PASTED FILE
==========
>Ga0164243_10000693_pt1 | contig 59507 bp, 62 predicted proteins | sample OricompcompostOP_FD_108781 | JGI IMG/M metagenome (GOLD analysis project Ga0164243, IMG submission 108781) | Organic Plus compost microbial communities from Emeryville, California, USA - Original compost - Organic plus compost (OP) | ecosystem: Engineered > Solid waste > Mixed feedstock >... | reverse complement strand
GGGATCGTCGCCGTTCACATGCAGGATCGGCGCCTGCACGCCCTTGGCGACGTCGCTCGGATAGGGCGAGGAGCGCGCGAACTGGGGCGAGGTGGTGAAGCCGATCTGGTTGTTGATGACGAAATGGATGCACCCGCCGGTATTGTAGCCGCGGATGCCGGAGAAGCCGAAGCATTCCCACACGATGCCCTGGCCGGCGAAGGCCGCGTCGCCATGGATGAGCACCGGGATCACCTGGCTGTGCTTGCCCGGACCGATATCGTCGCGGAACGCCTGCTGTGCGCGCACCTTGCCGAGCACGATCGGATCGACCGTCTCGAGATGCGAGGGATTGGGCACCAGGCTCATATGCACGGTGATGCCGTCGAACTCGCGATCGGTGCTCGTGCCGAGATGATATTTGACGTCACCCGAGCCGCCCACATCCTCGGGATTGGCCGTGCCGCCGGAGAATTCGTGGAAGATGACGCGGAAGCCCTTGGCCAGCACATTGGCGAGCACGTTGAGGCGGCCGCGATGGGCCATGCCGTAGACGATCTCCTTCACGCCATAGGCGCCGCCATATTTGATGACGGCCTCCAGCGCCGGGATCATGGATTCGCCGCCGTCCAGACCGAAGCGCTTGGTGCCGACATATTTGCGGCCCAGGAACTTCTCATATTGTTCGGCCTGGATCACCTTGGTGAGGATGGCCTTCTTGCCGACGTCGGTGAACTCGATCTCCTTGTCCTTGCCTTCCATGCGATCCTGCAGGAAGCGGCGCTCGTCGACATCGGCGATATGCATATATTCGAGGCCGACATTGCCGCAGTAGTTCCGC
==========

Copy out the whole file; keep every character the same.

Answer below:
>Ga0164243_10000693_pt1 | contig 59507 bp, 62 predicted proteins | sample OricompcompostOP_FD_108781 | JGI IMG/M metagenome (GOLD analysis project Ga0164243, IMG submission 108781) | Organic Plus compost microbial communities from Emeryville, California, USA - Original compost - Organic plus compost (OP) | ecosystem: Engineered > Solid waste > Mixed feedstock >... | reverse complement strand
GGGATCGTCGCCGTTCACATGCAGGATCGGCGCCTGCACGCCCTTGGCGACGTCGCTCGGATAGGGCGAGGAGCGCGCGAACTGGGGCGAGGTGGTGAAGCCGATCTGGTTGTTGATGACGAAATGGATGCACCCGCCGGTATTGTAGCCGCGGATGCCGGAGAAGCCGAAGCATTCCCACACGATGCCCTGGCCGGCGAAGGCCGCGTCGCCATGGATGAGCACCGGGATCACCTGGCTGTGCTTGCCCGGACCGATATCGTCGCGGAACGCCTGCTGTGCGCGCACCTTGCCGAGCACGATCGGATCGACCGTCTCGAGATGCGAGGGATTGGGCACCAGGCTCATATGCACGGTGATGCCGTCGAACTCGCGATCGGTGCTCGTGCCGAGATGATATTTGACGTCACCCGAGCCGCCCACATCCTCGGGATTGGCCGTGCCGCCGGAGAATTCGTGGAAGATGACGCGGAAGCCCTTGGCCAGCACATTGGCGAGCACGTTGAGGCGGCCGCGATGGGCCATGCCGTAGACGATCTCCTTCACGCCATAGGCGCCGCCATATTTGATGACGGCCTCCAGCGCCGGGATCATGGATTCGCCGCCGTCCAGACCGAAGCGCTTGGTGCCGACATATTTGCGGCCCAGGAACTTCTCATATTGTTCGGCCTGGATCACCTTGGTGAGGATGGCCTTCTTGCCGACGTCGGTGAACTCGATCTCCTTGTCCTTGCCTTCCATGCGATCCTGCAGGAAGCGGCGCTCGTCGACATCGGCGATATGCATATATTCGAGGCCGACATTGCCGCAGTAGTTCCGC